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Collective representation

Covid has meant that many employers have had to engage in a collective redundancy consultation for the first time.

Many of those with a “standing body” of experienced employees’ representatives or a recognised trade union have enjoyed tangible benefits from being able quickly to consult with existing and experienced employees’ representatives. Employers have also benefited from engaging with employees’ representatives of all kinds on a far broader range of issues than might have strictly been required under the letter of their arrangements.

This may therefore now be an opportune time to consider whether establishing an employee forum or strengthening an existing body will be helpful with future labour relations and, if so, what form it should take and what remit it should have. In particular, it would be sensible to consider whether any new or improved body should have a sufficiently strong remit to engage in consultation with a “view to reaching agreement”, as must take place in the context not only of collective redundancies but also TUPE transfers involving measures.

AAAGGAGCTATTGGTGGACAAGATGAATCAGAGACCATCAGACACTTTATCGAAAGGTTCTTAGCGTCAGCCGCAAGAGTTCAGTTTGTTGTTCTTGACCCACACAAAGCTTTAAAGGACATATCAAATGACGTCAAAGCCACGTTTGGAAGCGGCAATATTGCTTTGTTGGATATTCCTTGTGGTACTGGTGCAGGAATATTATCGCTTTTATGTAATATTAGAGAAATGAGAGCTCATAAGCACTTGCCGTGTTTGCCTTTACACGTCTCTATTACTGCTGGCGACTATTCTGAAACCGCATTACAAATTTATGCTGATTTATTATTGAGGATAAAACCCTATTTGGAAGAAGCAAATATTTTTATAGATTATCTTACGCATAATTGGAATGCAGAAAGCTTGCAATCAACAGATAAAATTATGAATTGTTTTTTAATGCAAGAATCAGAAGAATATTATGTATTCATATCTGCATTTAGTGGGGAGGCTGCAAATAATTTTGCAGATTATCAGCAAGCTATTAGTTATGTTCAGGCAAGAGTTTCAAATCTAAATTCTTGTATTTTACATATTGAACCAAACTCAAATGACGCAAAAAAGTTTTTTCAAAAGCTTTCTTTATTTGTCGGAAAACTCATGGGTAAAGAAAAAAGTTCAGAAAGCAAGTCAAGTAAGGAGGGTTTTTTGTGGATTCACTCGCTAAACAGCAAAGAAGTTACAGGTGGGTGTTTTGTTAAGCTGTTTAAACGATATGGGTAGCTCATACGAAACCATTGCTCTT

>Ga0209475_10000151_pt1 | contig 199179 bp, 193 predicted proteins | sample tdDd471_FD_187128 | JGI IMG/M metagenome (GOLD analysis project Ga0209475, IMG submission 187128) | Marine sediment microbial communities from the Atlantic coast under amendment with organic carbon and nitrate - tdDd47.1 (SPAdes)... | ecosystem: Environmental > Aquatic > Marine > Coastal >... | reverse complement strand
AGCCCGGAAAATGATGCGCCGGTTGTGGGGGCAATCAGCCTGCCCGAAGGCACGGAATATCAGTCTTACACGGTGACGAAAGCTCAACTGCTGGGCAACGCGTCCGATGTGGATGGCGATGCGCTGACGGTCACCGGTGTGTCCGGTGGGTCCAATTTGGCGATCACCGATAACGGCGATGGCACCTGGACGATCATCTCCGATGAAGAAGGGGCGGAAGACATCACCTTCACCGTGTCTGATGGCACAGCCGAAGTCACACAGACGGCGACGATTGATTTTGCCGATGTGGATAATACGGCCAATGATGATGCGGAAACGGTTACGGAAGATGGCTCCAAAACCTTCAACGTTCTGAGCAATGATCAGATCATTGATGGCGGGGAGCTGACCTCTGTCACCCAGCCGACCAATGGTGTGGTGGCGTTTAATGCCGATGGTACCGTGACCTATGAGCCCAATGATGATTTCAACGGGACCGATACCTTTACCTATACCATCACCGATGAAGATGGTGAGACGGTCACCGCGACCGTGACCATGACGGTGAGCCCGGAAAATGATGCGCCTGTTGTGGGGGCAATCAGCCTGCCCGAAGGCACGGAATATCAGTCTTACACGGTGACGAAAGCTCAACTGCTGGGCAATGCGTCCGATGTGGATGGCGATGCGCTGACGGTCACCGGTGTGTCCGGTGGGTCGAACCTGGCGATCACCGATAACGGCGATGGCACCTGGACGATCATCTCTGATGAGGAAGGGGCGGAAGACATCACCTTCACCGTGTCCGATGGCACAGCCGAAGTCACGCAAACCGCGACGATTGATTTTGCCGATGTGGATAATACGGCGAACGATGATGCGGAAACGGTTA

The pandemic has also led to a rise in trade union membership and cooperation between businesses and unions, such as employees’ furlough arrangements being agreed through collective bargaining or the General Secretary of the TUC standing side-by-side with the Chancellor and the Director General of the CBI outside 11 Downing Street. However, unions have also been suspicious of the pandemic being used as a pretext by businesses to cut employees’ hard-won terms and conditions. The development of proactive industrial relations strategies therefore remains more important than ever when planning future resourcing models, to avoid both industrial action and reputationally damaging campaigns again the business, such as for union recognition or against changes such as final salary pension scheme closures.

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